However, subsequent to the announcement of the deal, John Hamilton, president and CEO of Financial Horizons, has spent a lot of time talking with that MGA’s advisor sales force to assure them that everything will be business as usual for the firm.
Another category in which advisors with Financial Horizons advisors and other firms raised concerns was in the “firm’s support for developing a financial plan for clients” category. In fact, the category had the largest drop in the year-over-year overall average performance rating of any category, to 7.2 from 7.9 in 2016.
Furthermore, when compared with the overall average importance rating of 8.9 for the category, this represents the largest “satisfaction gap” in the survey at 1.7 points. That difference between a category’s overall performance and importance ratings reveals that advisors’ expectations are far from being met.
Freedom 55 advisors were particularly displeased with the financial planning support available to them, saying that experts aren’t available for face-to-face discussions.
“I’ve been advocating for a specialist for years,” says a Freedom 55 advisor in Ontario. “We don’t have the same kind of support we had years ago. Now, they just give us a 1-800 number.” (See story on page 16.)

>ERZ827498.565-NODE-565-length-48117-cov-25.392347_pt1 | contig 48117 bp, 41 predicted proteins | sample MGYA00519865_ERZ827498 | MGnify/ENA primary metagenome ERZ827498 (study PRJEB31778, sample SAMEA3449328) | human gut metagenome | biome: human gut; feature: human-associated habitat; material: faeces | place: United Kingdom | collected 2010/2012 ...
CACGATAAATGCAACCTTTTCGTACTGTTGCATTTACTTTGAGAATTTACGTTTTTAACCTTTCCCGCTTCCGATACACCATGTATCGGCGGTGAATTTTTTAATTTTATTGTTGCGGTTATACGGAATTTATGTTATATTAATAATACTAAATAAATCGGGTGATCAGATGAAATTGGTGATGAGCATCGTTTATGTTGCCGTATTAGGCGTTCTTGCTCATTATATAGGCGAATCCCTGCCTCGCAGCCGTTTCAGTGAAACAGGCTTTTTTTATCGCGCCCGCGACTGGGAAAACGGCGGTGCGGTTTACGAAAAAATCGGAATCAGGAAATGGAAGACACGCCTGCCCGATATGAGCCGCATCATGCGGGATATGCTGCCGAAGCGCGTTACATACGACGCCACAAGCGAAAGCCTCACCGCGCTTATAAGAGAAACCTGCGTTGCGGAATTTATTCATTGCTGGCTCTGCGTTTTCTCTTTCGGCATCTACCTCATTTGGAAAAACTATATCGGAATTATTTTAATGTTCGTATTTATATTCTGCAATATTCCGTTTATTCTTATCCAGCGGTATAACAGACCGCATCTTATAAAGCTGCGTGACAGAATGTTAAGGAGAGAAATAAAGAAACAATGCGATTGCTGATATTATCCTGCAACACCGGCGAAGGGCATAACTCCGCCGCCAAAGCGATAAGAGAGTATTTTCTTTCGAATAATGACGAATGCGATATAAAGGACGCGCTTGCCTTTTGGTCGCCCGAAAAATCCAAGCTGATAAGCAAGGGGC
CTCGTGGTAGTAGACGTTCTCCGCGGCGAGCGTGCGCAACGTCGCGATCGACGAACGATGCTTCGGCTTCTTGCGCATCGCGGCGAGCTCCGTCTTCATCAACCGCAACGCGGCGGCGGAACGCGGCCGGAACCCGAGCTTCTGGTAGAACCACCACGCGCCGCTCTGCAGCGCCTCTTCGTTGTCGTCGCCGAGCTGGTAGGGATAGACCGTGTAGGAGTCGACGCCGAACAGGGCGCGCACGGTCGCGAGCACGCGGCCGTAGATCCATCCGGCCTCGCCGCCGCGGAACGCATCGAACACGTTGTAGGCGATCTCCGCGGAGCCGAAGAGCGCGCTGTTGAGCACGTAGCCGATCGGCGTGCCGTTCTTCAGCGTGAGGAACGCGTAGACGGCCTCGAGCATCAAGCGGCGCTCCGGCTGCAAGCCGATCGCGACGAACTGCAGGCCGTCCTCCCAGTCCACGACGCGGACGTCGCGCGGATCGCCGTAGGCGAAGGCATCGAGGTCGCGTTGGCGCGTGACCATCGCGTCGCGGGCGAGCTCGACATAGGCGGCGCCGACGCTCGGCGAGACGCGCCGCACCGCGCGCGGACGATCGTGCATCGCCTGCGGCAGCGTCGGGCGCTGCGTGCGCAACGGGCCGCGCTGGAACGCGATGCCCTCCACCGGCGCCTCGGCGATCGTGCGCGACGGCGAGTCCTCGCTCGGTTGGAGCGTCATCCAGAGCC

Technology platforms also were a thorn in the sides of many advisors. Case in point: advisors with Freedom 55, Mississauga, Ont.-based RBC Life Insurance Co. and Calgary-based PPI Solutions Inc. rated their firms lower by half a point or more in the “adequacy of your firm’s/MGA’s contact-management system” category because the advisors considered their CMS platform to be antiquated and cumbersome.
“There are way too many systems, and it would be nice if they were all amalgamated into one instead of having to enter information into many systems,” says an RBC Life advisor in British Columbia.
Another ongoing concern for advisors is their back-office support, particularly as it pertains to support for new business. The standout issue for advisors, many of whom gave their firms a lower rating in the “back office and administrative support for new business (application processing)” category, is the sluggish turnaround times for processing applications.
“[The back office] is very slow. It’s terrible,” says a GWL advisor in Atlantic Canada. “The system has gotten better, but there’s a ton of delays in the underwriting process.”
These concerns and low ratings all point to an advisor force that saw significant room for improvement at their firms. However, even the gloomiest advisor still gave credit where credit is due.
For example, advisors rated their firms highly in the “freedom to make objective product choices for clients,” resulting in an overall average performance rating of 9.3. Survey participants praised firms that have deep product shelves and allow advisors to select what they feel is best for their clients. (See story on page 16.)